Blake: Having half of the group be classically trained and the other half self taught creates a unique approach and hopefully a unique outcome. Mostly we try our best to be true to ourselves in our music and create with some amount of purity, we get inspired by new and innovative things that we hear but 
shoot to create something unique from within. Everything we do is 50/50 in one way or another.
If you live in the NW and have seen us live you know that we may sound different each time you see us. I think that is unique to a point, our sound evolves and changes but always sounds like it is made
by the same two people.
 Personally I try not to focus on being set apart....that's something that comes
from the opinions of others after the music is done and you know what they say about opinions.
Brittany: blah, blah, blah a bunch of pretentious crap :) (answering while at work, don't have the capacity to be eloquent or pretentious. "I like to play.")

Jon: How would you say Wolvserpent has evolved over the course of four full-length albums?

Blake: Over the last 9 years or so we have become a more singular mind while writing and playing. Our concepts and skills have developed together. So our output continues to have stronger focus and vision. 
Brittany: We've worked intentionally to become clearer and truer in our sound. Experimentation is still an element but it is used to serve the overall aural experience of crushing beauty.

Jon: "Blood Seed" is only being released on vinyl, and a limited run at that. Though I think it's awesome, why a limited vinyl run?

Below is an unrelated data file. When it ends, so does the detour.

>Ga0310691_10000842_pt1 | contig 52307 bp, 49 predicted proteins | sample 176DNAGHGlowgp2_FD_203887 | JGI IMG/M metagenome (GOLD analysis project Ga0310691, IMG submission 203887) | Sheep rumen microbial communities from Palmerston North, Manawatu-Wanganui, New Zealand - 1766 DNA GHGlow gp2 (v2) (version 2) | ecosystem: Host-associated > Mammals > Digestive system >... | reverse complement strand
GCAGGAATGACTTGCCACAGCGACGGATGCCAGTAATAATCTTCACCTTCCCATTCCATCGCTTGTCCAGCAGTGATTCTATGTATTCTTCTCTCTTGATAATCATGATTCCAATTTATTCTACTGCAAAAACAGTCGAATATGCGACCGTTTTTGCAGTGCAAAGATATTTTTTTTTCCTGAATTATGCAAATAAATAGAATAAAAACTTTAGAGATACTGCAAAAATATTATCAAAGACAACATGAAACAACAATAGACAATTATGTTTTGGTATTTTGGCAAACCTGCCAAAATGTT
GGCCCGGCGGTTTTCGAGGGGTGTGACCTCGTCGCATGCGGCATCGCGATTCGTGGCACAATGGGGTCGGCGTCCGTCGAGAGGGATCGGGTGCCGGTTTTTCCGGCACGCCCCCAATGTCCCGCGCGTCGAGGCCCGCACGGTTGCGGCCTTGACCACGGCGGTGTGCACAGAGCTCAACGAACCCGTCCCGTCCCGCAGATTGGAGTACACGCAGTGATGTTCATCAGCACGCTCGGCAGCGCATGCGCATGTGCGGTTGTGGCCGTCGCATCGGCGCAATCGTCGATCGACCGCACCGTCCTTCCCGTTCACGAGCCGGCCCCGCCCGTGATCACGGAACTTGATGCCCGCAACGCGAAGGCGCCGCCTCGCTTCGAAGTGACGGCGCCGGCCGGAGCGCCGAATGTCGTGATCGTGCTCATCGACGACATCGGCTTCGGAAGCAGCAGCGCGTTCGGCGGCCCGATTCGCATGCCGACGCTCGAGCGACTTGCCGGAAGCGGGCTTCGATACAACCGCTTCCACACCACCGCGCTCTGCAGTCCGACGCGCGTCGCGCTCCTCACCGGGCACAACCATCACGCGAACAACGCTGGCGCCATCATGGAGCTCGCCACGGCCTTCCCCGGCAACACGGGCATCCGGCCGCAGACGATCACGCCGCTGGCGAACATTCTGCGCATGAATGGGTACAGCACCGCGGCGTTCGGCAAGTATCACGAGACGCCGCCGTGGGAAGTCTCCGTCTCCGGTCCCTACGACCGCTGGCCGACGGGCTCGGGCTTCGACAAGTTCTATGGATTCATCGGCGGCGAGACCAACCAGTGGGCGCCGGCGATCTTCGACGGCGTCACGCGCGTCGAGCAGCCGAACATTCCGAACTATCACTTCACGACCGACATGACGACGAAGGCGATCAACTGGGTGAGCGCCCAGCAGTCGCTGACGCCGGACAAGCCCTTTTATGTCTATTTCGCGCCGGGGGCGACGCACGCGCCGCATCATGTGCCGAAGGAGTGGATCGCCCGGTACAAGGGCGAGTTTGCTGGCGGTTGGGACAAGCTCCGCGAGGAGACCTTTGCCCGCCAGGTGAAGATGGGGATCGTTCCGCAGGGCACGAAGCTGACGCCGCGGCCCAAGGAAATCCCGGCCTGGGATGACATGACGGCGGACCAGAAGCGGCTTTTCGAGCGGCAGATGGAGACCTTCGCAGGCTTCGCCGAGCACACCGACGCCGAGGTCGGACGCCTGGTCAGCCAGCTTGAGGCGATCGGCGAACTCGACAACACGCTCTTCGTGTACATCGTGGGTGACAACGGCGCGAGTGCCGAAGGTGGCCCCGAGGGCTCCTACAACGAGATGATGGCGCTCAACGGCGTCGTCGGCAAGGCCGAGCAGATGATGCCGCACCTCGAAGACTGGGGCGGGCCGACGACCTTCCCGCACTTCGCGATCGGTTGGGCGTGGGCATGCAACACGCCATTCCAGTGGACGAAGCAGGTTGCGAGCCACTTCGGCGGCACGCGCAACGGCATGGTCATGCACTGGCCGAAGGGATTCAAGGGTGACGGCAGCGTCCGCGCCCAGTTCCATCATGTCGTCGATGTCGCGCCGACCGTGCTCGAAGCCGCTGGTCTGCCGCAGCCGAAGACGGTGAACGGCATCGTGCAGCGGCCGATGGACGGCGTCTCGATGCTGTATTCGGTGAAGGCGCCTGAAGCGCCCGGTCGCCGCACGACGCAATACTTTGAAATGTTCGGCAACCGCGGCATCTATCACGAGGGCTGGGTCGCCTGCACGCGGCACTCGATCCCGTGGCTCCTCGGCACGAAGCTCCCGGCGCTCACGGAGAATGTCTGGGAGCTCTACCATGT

Blake: Well, a limited run is relative. With the current state of things I think it is nice to get something unique if you are of the few who still support artists by purchasing a tangible product. Also, when they are gone, I would rather attempt to release some new material. We have about three unreleased albums we are sitting on!
Brittany: The vinyl calls and is a merciless master... Some things should remain in flesh and bone, while others can be relegated to the ether. We span the spectrum. It's a limited pressing because we hope that each slab is valued as much by the recipient as it is by ourselves.  

The masses don't need to hear it, those who are searching need to hear it.

Jon: How do you two go about the songwriting process?

Blake: It goes like this. I have a dream of a song and I scribble unrecognizable jibberish on a peice of paper then hand it to Brittany and she writes and plays the entire thing while I record it. heh. :)
Brittany: Song writing is... a continual mystery. We make sound together, we live and meditate and toil, and some pattern comes out of it. I wander around in the murk and muck of unrealized concept. Bleak hears the pattern and draws it down into concrete form. Then we discuss, argue, cajole and reason with one another. Sometimes, like Blake said, it just comes in a dream.

Jon: What would be your absolute dream lineup to play with? Why?

Blake: Man, I don't know if I can answer this question without further restrictions! But it would be 4-5 days of drone, death, doom, black, italian goth and real metal. If there were no restrictions it would also include tibetan choirs, javanese gamelan, russian folk seance and loads of Persian psych.
Brittany: Sitting in the forest for three days and nights of solitude. :) Although, playing with Thorr's Hammer would be epic!...

Jon: And finally, what are your opinions on the modern metalhead?

Blake: Like a metro metal head? My opinion on people is if they are down they are down. If not....fuck 'em. I feel we've been blessed to meet some really down and true people on the road.
Brittany: The metalheads we know are bitchin'. 

Buy Wolvserpent's latest ritualistic offering, "Blood Seed", here.